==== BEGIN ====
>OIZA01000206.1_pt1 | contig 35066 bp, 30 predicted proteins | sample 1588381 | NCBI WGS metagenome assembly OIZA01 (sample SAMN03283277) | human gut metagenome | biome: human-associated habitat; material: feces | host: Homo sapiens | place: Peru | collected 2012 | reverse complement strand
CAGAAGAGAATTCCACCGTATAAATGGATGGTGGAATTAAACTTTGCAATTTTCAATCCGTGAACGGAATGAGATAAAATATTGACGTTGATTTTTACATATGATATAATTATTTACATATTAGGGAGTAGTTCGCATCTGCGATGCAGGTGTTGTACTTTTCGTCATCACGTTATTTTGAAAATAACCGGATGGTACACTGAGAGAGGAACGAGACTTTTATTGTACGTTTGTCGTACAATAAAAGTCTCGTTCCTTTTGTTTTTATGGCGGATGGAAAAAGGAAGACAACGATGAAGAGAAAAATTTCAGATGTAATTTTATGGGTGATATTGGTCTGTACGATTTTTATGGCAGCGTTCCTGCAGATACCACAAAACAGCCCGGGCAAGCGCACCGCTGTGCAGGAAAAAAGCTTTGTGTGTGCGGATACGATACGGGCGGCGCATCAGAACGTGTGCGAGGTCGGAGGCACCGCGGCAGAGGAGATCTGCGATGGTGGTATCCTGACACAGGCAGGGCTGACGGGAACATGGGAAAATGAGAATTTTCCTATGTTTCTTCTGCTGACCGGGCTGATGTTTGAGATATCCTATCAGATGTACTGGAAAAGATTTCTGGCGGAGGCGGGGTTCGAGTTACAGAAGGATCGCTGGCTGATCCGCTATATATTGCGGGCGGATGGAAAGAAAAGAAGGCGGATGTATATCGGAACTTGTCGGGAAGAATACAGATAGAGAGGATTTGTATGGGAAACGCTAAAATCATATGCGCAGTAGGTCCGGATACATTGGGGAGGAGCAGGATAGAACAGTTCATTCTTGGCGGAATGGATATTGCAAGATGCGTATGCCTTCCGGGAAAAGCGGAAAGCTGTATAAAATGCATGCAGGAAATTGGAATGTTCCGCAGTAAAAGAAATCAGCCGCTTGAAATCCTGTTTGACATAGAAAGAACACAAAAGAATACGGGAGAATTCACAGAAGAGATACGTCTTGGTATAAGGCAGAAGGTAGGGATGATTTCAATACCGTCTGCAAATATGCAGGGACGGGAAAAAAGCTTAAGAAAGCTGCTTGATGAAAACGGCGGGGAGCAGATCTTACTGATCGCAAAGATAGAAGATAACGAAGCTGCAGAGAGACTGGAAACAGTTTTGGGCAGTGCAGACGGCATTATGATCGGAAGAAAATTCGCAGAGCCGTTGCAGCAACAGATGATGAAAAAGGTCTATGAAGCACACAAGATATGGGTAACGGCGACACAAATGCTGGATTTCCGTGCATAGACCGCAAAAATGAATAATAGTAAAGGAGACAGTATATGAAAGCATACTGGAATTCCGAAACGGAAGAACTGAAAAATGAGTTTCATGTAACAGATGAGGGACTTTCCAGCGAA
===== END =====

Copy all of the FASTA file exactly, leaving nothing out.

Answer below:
>OIZA01000206.1_pt1 | contig 35066 bp, 30 predicted proteins | sample 1588381 | NCBI WGS metagenome assembly OIZA01 (sample SAMN03283277) | human gut metagenome | biome: human-associated habitat; material: feces | host: Homo sapiens | place: Peru | collected 2012 | reverse complement strand
CAGAAGAGAATTCCACCGTATAAATGGATGGTGGAATTAAACTTTGCAATTTTCAATCCGTGAACGGAATGAGATAAAATATTGACGTTGATTTTTACATATGATATAATTATTTACATATTAGGGAGTAGTTCGCATCTGCGATGCAGGTGTTGTACTTTTCGTCATCACGTTATTTTGAAAATAACCGGATGGTACACTGAGAGAGGAACGAGACTTTTATTGTACGTTTGTCGTACAATAAAAGTCTCGTTCCTTTTGTTTTTATGGCGGATGGAAAAAGGAAGACAACGATGAAGAGAAAAATTTCAGATGTAATTTTATGGGTGATATTGGTCTGTACGATTTTTATGGCAGCGTTCCTGCAGATACCACAAAACAGCCCGGGCAAGCGCACCGCTGTGCAGGAAAAAAGCTTTGTGTGTGCGGATACGATACGGGCGGCGCATCAGAACGTGTGCGAGGTCGGAGGCACCGCGGCAGAGGAGATCTGCGATGGTGGTATCCTGACACAGGCAGGGCTGACGGGAACATGGGAAAATGAGAATTTTCCTATGTTTCTTCTGCTGACCGGGCTGATGTTTGAGATATCCTATCAGATGTACTGGAAAAGATTTCTGGCGGAGGCGGGGTTCGAGTTACAGAAGGATCGCTGGCTGATCCGCTATATATTGCGGGCGGATGGAAAGAAAAGAAGGCGGATGTATATCGGAACTTGTCGGGAAGAATACAGATAGAGAGGATTTGTATGGGAAACGCTAAAATCATATGCGCAGTAGGTCCGGATACATTGGGGAGGAGCAGGATAGAACAGTTCATTCTTGGCGGAATGGATATTGCAAGATGCGTATGCCTTCCGGGAAAAGCGGAAAGCTGTATAAAATGCATGCAGGAAATTGGAATGTTCCGCAGTAAAAGAAATCAGCCGCTTGAAATCCTGTTTGACATAGAAAGAACACAAAAGAATACGGGAGAATTCACAGAAGAGATACGTCTTGGTATAAGGCAGAAGGTAGGGATGATTTCAATACCGTCTGCAAATATGCAGGGACGGGAAAAAAGCTTAAGAAAGCTGCTTGATGAAAACGGCGGGGAGCAGATCTTACTGATCGCAAAGATAGAAGATAACGAAGCTGCAGAGAGACTGGAAACAGTTTTGGGCAGTGCAGACGGCATTATGATCGGAAGAAAATTCGCAGAGCCGTTGCAGCAACAGATGATGAAAAAGGTCTATGAAGCACACAAGATATGGGTAACGGCGACACAAATGCTGGATTTCCGTGCATAGACCGCAAAAATGAATAATAGTAAAGGAGACAGTATATGAAAGCATACTGGAATTCCGAAACGGAAGAACTGAAAAATGAGTTTCATGTAACAGATGAGGGACTTTCCAGCGAA